So here's the thing.
A few months ago, an announcement was made that Simon and Garfunkel would be travelling to New Zealand for one concert, in Auckland. And I was excited. I remember in 2003, when the duo reunited and went on a US tour, thinking how incredible it would be to see them perform live, and how sad it was that I would never get to have that experience. But now that experience was there, it was possible. And I was thrilled.
On 17 April 2009, tickets went on sale for the concert. And at 9am on that morning, I was sitting at my computer, hurriedly refreshing the Ticketmaster website as fast as possible, waiting for the "tickets are not yet on sale" screen to change to the "make your selection" screen.
Then it happened. Tickets were now on sale. Quickly I selected my options, made sure I was ordering the $150 tickets, went through the security check intended to separate humans from automatic systems, waited while it conducted a search, and then told me it couldn't find any tickets for my criteria. What? Tickets only went on sale one minute ago, they'll hardly have sold out the whole arena already. I tried again and again, with no result. After a few minutes, I stopped searching by price. Just give me anything. And after ten minutes of searching, it offered me a ticket. A $350 ticket. I nearly bought it, but with the clock in the corner of the screen counting down until the tickets would be offered to someone else, at that moment of pressure, I decided not to buy the ticket. I like Simon and Garfunkel, but not that much. I continued to try and search, for literally an hour, hoping it would offer me something in a cheaper price range, but it never did. I later learned the show apparently sold out in 19 minutes. For the last 40 minutes, I was just wasting my time with no chance of achieving my goal.
There were rumours that an announcement about a second show would be made in the next few days, but the announcement never eventuated. And eventually I moved on, pausing every now and then to kick myself. I should have bought those tickets when I had the option. They're never coming back here. It's literally a once-in-a-lifetime show, the only chance I'll ever have to see them. And I'm not a music person at all, there are few groups I would even consider going to see live. But Simon and Garfunkel are one group that I would love to see. And I turned it down because it might cost me a mere $200 more than I intended? What was I thinking? There were times when I found myself going back to the site and searching, just on the off-chance that tickets may appear. They never did.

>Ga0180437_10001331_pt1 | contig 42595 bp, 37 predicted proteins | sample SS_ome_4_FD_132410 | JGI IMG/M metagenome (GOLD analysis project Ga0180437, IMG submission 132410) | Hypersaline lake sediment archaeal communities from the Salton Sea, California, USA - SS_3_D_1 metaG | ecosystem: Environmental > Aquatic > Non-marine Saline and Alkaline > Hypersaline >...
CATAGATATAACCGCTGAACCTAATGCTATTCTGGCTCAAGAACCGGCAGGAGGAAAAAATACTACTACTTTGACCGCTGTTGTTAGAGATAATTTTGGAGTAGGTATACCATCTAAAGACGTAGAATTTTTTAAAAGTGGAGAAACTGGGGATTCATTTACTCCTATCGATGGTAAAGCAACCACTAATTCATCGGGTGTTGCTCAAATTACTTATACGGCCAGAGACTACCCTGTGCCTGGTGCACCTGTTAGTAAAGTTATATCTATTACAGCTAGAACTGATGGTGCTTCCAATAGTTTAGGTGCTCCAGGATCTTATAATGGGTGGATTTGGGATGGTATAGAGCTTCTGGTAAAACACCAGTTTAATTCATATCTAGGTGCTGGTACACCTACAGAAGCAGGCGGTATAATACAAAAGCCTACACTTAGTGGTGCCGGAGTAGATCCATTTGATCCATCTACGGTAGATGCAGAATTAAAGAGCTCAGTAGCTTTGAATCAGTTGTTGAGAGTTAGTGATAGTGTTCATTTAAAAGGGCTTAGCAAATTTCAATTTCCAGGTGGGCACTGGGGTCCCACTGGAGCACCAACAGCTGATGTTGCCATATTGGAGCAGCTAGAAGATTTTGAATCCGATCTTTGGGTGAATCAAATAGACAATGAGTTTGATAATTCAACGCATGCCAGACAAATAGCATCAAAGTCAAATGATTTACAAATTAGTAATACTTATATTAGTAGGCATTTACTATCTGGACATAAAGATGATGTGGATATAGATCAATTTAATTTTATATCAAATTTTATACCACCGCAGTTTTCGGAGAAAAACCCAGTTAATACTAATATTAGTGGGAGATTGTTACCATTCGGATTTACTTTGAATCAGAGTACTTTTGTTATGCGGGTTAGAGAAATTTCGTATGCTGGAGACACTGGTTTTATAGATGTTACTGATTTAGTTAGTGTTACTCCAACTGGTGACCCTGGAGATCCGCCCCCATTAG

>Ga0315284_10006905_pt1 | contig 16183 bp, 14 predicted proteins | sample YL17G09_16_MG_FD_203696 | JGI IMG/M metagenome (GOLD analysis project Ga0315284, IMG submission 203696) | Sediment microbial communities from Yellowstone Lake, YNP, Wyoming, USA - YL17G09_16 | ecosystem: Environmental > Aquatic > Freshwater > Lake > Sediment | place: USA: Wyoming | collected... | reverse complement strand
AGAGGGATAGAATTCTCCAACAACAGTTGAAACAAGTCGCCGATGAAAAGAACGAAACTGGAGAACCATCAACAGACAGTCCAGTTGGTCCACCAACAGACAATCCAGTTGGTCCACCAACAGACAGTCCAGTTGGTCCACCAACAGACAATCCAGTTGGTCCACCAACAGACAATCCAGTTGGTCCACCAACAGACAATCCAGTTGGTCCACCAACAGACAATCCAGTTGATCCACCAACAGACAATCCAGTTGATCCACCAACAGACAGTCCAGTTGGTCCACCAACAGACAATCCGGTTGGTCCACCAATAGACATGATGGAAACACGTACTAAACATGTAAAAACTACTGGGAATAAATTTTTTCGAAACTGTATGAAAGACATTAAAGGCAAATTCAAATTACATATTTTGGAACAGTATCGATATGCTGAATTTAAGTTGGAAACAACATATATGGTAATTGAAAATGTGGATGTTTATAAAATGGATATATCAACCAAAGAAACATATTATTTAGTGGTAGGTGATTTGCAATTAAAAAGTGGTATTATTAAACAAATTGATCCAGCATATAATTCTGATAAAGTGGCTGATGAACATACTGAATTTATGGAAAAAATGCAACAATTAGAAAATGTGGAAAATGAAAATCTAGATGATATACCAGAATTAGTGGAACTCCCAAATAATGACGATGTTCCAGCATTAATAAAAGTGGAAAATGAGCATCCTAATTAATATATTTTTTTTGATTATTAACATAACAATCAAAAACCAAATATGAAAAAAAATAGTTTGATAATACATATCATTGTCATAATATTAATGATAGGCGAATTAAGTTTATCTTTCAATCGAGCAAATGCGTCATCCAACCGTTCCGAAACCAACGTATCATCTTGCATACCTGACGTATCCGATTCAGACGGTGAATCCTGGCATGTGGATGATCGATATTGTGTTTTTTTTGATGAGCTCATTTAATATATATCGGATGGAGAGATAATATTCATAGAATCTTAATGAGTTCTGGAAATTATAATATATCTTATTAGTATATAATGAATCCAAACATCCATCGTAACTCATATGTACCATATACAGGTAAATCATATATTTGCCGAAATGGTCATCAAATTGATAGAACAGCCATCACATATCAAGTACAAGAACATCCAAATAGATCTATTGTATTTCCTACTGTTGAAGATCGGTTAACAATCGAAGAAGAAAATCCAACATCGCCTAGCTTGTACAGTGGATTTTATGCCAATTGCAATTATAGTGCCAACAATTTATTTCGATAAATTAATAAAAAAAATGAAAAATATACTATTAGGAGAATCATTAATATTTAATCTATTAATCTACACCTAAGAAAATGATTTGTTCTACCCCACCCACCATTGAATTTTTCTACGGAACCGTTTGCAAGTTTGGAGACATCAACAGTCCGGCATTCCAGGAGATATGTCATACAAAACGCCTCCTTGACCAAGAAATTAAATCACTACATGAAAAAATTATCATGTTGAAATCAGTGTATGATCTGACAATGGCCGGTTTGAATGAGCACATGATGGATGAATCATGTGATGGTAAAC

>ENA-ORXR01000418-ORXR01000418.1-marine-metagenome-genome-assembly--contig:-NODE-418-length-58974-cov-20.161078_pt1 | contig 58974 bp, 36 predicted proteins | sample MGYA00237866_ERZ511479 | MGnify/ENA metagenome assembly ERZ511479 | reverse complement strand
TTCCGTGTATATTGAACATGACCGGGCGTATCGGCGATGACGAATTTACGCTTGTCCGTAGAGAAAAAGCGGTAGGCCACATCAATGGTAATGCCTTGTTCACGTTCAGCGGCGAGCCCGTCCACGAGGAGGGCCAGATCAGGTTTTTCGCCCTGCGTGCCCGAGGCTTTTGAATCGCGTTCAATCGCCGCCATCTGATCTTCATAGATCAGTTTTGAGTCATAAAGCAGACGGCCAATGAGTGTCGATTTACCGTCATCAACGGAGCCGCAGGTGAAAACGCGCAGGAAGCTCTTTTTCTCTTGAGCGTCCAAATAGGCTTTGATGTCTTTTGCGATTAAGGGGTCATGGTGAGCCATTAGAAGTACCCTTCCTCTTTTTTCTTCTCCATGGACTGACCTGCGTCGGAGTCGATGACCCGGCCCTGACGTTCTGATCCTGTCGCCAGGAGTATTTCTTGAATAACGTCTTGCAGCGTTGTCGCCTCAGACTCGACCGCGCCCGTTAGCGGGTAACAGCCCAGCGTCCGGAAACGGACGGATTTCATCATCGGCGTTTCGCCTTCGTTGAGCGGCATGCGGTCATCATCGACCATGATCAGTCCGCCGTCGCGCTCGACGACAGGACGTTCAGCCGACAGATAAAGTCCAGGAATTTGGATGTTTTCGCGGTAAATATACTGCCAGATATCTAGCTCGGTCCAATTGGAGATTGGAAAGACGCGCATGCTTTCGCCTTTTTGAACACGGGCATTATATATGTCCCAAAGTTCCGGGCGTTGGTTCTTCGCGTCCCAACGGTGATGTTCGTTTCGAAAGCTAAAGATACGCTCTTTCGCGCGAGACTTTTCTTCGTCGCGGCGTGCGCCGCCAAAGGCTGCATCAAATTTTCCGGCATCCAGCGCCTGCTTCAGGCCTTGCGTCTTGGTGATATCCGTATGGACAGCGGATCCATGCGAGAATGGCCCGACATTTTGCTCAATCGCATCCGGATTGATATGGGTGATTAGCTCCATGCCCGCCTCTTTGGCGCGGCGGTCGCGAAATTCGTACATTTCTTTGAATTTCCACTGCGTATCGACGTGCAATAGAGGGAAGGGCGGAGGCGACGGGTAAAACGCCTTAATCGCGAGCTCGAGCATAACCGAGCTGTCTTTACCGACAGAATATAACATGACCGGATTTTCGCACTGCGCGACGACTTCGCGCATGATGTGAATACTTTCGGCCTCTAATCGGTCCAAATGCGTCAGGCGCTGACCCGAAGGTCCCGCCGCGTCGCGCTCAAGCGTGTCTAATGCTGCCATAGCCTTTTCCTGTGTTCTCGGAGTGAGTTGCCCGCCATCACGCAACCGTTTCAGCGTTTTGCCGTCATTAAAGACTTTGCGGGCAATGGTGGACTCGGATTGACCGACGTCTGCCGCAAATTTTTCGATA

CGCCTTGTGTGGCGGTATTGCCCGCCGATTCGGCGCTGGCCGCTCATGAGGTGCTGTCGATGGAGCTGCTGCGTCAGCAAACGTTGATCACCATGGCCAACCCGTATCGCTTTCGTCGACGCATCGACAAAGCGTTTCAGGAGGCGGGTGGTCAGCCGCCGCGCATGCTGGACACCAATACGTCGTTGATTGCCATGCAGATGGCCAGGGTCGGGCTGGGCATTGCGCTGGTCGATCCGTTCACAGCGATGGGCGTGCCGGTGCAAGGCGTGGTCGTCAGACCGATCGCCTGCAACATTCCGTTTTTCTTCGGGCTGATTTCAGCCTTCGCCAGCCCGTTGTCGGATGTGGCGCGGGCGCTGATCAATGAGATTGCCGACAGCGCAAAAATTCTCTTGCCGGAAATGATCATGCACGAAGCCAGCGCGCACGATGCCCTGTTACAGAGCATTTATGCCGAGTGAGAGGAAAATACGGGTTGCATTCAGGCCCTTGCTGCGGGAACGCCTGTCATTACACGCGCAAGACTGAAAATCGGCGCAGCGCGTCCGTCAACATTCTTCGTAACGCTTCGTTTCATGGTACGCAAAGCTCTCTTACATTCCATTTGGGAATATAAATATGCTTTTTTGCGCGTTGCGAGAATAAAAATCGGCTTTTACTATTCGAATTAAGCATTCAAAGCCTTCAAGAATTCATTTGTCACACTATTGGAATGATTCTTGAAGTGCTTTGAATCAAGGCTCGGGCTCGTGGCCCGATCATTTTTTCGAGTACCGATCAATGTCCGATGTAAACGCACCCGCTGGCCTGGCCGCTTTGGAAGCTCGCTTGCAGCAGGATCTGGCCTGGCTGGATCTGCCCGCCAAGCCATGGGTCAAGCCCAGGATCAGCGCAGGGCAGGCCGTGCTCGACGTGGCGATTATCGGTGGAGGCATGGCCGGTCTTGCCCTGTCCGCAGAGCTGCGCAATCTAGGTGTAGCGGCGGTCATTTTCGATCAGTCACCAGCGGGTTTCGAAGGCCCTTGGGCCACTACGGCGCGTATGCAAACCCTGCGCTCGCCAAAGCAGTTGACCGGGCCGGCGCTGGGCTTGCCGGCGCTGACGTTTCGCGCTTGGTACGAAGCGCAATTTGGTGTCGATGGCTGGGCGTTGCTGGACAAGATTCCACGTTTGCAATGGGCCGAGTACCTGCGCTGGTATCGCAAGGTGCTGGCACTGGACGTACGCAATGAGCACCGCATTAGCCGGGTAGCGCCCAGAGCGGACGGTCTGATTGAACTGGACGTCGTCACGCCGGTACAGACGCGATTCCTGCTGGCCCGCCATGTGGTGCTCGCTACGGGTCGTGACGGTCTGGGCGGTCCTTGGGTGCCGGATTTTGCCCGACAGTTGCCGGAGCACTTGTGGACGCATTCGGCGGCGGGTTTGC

Then, yesterday, long after I had given up on the announcement ever occuring, it was made. A second show, the night after the first. Tickets go on sale next Tuesday. I was excited, until I realised the date. With work commitments in the following week, the time I would need to take off to go to a Sunday concert rather than a Saturday would be difficult to justify. Dammit. But then, things changed again. For long and complicated reasons that I won't go into, something unexpected happened, and suddenly it looked like I could actually make a Sunday concert work with my job requirements. Hooray! Now I just need to get the tickets.
So it was that today, I went onto the Ticketmaster website, just to confirm the information about when tickets go on sale. And there it was, the second concert, sitting right beside the offer to search for tickets to the first concert, with no indication that show sold out a month ago. What the hell, I thought, and did a search for tickets to the Saturday concert, although I knew it was pointless. The show's sold out, I thought as I passed the security check. I'm wasting my time, as I sat there watching it conduct the search. Hey, that's different, as the search result came up with a screen that didn't tell me there were no tickets to offer. Instead, it said it had a ticket for me, a $350 premium ticket for me for the Saturday concert.
And immediately, I was unsure. Should I just wait and see if I can get cheaper tickets to the Sunday show. I actually closed the webpage down, and immediately started berating myself. You bloody idiot, I yelled at myself (in my mind - I'm not insane). You've just spent the last month angry at yourself for turning down tickets, and now you're turning them down again in the vague hope that you might be able to get something a bit cheaper in the future if you're lucky? What are you thinking? You're right, I responded to myself. I am an idiot, I will buy the ticket. You'd better hurry, my mind advised me. Every second that passes, someone else may find that ticket and snatch it up, and then you'll be annoyed with yourself all over again.
Now I was in a hurry. I knew that ticket was there, I just needed to get to it before anyone else. Every click on the website became agony, as I waited for the page to load up, but every click brought me one step closer to my goal (or further away, since at one point I clicked the wrong link and found the site offering to sell me tickets to the Pussycat Dolls and Disney On Ice - quite a variety of shows at the Vector Arena). Finally I made it through, got my tickets, somehow managed to make it through the purchase without messing it up, and now I am going to Simon and Garfunkel.
Although, $350. That's a lot of money...
And this seems like a good opportunity to share the best Simon and Garfunkel joke I've seen in the last few weeks. Okay, it's the only Simon and Garfunkel joke I've encountered in the last few weeks, but it's still a legendary joke.
From How I Met Your Mother, 4.22, "Right Place Right Time"